Kim Pelis has written a magesterial biography of Charles Nicolle, the Nobel prize-winning microbiologist who demonstrated the louse-borne transmission of one of humankind's most dreaded scourges: typhus fever. But this beautifully written book covers so much more than Nicolle's exemplary scientific life. Indeed, it is a superb and scholarly exploration of late nineteenth and early twentieth century medicine, colonialism, international public health, and the social and cultural history of disease. --Howard Markel, M.D., Ph.D., George E. Wantz Professor of the History of Medicine, University of Michigan, author of When Germs Travel Charles Nicolle was one of the most complex and creative of Pasteur's disciples. His combination as scientist, clinician, administrator, novelist, philosopher, and tortured individual makes him a fascinating man. Kim Pelis has done justice to all facets of Nicolle's life and work. This is a gem of a book. --W. F. Bynum, M.D, Ph.D, FRCP, Professor Emeritus of History of Medicine, University College London There was no shortage of competition in the hunt for the cause of typhus, and Nicolle's claim to have discovered the louse as the agent of transmission did not go uncontested. Few important discoveries do. Taking us through the socio-scientific history of typhus, Pelis adroitly details how Nicolle and his close collaborator, Ernest Conseil (director of public health in Tunis), arrived at their discovery. H-FRANCE, January 2007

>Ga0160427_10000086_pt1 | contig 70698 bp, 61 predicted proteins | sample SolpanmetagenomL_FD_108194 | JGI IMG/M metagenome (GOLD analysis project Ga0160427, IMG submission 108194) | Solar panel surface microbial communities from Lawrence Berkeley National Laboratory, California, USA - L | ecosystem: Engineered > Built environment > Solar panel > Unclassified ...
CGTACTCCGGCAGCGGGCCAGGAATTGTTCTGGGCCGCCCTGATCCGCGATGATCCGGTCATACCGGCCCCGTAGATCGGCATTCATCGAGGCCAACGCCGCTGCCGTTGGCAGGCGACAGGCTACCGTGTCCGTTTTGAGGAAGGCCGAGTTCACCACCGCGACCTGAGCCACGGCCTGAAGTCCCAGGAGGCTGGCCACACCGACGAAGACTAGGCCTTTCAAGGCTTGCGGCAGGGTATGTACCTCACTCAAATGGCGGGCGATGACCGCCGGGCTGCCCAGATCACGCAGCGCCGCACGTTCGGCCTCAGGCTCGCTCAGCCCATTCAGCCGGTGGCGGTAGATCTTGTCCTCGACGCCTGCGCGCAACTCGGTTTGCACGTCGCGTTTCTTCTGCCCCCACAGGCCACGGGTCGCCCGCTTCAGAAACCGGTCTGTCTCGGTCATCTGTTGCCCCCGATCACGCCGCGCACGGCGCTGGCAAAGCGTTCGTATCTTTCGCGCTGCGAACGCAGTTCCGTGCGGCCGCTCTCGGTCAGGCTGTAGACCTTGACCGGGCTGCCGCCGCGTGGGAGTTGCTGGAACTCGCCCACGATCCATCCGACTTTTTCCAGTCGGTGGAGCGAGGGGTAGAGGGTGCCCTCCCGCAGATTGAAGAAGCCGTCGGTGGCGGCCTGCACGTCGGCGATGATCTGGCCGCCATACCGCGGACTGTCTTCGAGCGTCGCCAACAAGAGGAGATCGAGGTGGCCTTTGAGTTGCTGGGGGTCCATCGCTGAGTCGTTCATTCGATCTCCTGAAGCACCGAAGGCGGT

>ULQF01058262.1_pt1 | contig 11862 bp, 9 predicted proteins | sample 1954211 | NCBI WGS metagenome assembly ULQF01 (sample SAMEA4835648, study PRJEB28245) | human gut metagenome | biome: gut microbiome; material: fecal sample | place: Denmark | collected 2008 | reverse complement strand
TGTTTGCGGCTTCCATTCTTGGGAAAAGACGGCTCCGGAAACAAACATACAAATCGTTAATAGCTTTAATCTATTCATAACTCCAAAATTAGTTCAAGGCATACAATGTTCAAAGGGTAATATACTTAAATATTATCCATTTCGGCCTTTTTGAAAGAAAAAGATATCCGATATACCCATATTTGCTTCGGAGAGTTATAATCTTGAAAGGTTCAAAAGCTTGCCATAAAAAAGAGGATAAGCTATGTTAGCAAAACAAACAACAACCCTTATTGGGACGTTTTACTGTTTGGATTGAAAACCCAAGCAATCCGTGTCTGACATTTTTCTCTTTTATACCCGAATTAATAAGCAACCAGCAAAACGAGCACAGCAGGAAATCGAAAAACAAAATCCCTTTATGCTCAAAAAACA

Now working full time for the NIH as a researcher/historian, 7/07. Kim Pelis is visiting assistant professor of history at the University of Notre Dame.